The correction for that is the same thing you would do even if you did have a basement, which is to improve your drainage on the outside: extend the downspouts, the gutters; improve the soil slope so that water is sort of shunted away from the foundation perimeter. But I think that once you move into the house and use the HVAC system, you’re going to find that that moisture is not nearly as detectable as it is right now. And if it does become more detectable, you could always add a dehumidifier.
MARY: OK. So it’s the – that smell I’m getting is not coming from the carpeting that’s on top of the – laying on top of the slab?
TOM: Ooh. Carpet on top of slab? That’s a bad thing.
MARY: Well, I mean I don’t know what’s under the carpet and I’m assuming that there’s some kind of subfloor there. But yeah, it’s wall-to-wall carpeting and I know underneath it is basically a …
TOM: Yeah. We don’t like carpet on concrete, for a whole bunch of reasons. So I would be recommending that you find another type of flooring for that. Because when you put carpet, which is largely an organic material, against those damp, moist, concrete slabs, bad things happen. You get mold and mildew growth, you get allergens that form, you’re going to get dust mites, things like that. So, we really don’t like carpet on concrete slabs. If you can choose a different type of flooring, if you’re going to do some remodeling, that would really help out a lot.
MARY: OK. Thank you so much.
TOM: You’re very welcome, Mary. Thanks so much for calling us at 888-MONEY-PIT.
LESLIE: Well, the mercury is climbing but your energy bill doesn’t have to skyrocket with it. Now, there are easy things that you can do to stay cool in the summer while keeping your costs down. And the best part, guys: they’re simple and they’re free.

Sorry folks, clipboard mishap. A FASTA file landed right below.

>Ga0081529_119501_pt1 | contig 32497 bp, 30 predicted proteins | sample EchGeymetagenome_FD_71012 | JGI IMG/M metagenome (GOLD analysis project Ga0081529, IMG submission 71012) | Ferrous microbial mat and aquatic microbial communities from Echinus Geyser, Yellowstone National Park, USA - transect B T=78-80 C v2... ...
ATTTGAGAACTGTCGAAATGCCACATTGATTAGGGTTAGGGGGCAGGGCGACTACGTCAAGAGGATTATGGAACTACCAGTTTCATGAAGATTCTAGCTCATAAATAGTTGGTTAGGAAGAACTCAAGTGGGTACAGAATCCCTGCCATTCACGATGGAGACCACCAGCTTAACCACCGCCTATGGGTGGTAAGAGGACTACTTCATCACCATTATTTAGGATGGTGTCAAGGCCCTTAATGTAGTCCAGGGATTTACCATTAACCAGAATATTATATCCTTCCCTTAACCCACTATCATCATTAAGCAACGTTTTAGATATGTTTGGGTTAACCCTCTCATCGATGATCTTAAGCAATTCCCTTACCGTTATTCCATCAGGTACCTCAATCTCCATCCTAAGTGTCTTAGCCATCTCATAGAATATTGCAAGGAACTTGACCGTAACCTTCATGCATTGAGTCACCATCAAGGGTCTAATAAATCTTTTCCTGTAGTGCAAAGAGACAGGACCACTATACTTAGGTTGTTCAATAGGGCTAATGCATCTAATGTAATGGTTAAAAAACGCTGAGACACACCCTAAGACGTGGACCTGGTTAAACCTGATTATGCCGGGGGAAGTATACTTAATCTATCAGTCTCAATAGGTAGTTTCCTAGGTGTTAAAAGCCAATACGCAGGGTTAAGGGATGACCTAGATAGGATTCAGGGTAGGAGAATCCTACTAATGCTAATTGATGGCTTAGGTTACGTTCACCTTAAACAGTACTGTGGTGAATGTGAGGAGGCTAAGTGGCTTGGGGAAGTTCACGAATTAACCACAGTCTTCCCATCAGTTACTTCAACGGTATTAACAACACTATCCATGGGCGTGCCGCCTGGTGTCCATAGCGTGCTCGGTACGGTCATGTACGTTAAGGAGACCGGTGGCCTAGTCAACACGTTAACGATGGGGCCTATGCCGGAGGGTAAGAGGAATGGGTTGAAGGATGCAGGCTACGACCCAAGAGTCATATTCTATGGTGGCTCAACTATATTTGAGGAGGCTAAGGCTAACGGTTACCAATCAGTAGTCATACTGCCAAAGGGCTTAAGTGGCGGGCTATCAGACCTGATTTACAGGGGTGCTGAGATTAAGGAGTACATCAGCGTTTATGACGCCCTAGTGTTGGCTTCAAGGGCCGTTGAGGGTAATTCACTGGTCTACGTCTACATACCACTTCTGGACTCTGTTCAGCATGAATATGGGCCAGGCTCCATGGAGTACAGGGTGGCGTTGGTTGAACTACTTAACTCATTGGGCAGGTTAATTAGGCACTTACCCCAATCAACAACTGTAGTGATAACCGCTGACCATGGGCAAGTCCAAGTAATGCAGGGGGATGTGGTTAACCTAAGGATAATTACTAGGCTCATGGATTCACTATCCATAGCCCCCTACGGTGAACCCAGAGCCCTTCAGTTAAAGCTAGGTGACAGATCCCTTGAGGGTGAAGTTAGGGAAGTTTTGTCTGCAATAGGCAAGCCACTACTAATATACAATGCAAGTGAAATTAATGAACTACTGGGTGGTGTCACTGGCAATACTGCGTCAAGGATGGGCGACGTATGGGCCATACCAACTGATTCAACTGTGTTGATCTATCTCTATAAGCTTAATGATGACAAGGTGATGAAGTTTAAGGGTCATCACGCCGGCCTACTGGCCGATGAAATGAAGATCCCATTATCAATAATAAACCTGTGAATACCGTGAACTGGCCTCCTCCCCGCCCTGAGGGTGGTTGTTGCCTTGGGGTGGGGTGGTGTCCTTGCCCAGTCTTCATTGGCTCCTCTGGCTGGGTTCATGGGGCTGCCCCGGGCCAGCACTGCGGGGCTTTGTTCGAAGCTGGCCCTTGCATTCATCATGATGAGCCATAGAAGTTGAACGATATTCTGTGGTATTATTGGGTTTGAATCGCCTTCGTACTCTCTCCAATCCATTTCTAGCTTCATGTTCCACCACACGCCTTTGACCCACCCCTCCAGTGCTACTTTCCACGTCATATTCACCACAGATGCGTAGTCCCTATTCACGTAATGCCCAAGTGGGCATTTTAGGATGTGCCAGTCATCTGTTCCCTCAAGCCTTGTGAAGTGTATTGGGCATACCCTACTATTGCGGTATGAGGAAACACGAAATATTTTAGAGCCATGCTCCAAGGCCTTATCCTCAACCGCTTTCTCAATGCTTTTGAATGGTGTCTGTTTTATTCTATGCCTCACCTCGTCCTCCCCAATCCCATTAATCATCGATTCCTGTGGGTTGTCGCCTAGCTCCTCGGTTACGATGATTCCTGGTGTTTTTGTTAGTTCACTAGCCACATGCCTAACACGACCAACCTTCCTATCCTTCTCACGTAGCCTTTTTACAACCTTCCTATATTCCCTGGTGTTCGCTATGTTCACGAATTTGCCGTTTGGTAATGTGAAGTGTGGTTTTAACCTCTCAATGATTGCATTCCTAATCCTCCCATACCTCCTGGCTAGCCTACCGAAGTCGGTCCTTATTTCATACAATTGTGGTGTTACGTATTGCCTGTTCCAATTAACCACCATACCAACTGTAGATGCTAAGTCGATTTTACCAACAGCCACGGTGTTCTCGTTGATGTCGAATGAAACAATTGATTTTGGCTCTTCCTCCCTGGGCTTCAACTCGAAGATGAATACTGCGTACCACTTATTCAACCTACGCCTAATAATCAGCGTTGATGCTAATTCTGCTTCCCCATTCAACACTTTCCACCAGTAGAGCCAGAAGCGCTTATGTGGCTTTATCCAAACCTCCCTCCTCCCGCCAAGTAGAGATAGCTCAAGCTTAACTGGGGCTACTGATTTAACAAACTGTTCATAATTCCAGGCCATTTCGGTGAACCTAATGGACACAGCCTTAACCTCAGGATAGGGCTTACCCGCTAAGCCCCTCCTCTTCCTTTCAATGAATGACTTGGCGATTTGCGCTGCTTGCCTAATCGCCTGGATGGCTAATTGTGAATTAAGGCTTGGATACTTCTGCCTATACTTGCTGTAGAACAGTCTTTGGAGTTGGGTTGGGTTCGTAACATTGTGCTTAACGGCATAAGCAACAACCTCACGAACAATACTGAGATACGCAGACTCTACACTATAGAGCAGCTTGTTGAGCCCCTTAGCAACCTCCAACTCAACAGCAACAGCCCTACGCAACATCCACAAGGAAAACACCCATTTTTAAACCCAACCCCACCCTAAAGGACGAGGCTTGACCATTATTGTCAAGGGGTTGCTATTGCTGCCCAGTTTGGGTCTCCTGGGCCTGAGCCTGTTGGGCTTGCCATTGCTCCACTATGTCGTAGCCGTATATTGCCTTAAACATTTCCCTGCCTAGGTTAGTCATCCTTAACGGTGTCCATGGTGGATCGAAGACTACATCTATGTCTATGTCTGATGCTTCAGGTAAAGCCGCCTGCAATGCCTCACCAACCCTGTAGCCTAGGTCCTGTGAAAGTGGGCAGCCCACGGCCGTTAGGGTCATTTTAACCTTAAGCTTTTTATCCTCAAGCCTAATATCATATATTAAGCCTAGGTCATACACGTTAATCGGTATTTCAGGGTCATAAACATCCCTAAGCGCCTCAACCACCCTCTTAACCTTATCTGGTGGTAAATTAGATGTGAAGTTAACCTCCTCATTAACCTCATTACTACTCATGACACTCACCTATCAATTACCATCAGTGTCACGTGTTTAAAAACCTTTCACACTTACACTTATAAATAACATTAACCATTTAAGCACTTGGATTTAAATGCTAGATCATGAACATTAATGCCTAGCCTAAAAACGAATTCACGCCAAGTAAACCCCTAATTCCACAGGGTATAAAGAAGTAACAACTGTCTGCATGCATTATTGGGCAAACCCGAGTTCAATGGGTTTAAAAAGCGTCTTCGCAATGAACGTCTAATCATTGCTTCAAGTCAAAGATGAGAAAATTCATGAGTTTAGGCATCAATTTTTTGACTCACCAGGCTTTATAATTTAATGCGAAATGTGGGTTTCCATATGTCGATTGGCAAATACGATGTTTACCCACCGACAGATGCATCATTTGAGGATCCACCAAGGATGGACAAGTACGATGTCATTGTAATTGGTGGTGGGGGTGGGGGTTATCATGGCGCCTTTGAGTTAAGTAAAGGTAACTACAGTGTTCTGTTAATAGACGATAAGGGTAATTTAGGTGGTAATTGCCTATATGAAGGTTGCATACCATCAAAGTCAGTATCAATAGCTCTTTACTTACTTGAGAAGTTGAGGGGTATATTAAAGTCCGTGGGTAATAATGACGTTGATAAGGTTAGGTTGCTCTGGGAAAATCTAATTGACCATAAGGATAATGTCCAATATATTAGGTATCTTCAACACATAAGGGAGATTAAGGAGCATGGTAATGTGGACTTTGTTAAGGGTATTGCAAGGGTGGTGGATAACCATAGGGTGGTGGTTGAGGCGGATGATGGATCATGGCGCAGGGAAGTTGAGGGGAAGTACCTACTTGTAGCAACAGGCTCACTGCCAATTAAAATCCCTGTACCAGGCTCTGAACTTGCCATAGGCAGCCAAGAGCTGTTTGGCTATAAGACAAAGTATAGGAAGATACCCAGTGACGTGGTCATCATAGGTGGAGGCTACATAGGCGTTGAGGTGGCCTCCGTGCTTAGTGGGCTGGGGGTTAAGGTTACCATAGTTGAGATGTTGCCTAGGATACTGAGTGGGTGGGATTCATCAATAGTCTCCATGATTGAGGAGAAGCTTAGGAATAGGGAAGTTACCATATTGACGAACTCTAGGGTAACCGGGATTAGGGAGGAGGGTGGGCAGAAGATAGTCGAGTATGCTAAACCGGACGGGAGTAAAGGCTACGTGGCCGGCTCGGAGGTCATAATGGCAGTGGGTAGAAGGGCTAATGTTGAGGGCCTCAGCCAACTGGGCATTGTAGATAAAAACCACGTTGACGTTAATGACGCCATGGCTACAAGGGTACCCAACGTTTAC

TOM: That’s right. So first, an easy step – always run heat-generating appliances – like your clothes dryer, your oven and your dishwasher – at night when it’s cooler.
LESLIE: Yeah. Next, you want to close your storm windows when you run the air conditioner. That same air that’s leaking during the cold winter months also leaks in the summer and that can drive up your cooling costs.
TOM: And finally, don’t forget to reverse your ceiling fans. If you’ve got them, take advantage of their one energy-efficient feature: reversible motors. By controlling the direction of the blades, you can use the fan to pull cold air up in the summer and push warm air back down in the winter.
LESLIE: Michael in North Carolina, you’ve got The Money Pit. How can we help you today?
MICHAEL: We have a hot-water heater in our garage, on an elevated plateau. And we noticed the other day, there was a slight leak underneath it but it looked like it might have been coming from a PVC-type tube coming from the top of our water heater. And it’s the length of the water heater. It’s a tube. And we’ve never seen water under that area before and we now notice some of that. So I wasn’t sure why – if it was a sweating situation or what – some type of relief valve, maybe, or something like that. But I’m not sure why water would have been there.
TOM: Yeah, that’s exactly what it is. It’s a temperature-and-pressure relief valve. It’s mounted on the side of the water heater. It’s designed to open up if the water heater develops too much pressure, as a safety mechanism.
However, they frequently wear and leak. So, I’m going to tell you what you can try to do but I’m also going to warn you. There’s a lever on the side of that and sometimes you get a little bit of a debris that’s stuck inside that temperature-and-pressure valve. When you pull the lever, it’ll shoot some water out that tube. You want to make sure you have a bucket under it. Just two or three times; it’ll kind of blast some hot water out of there.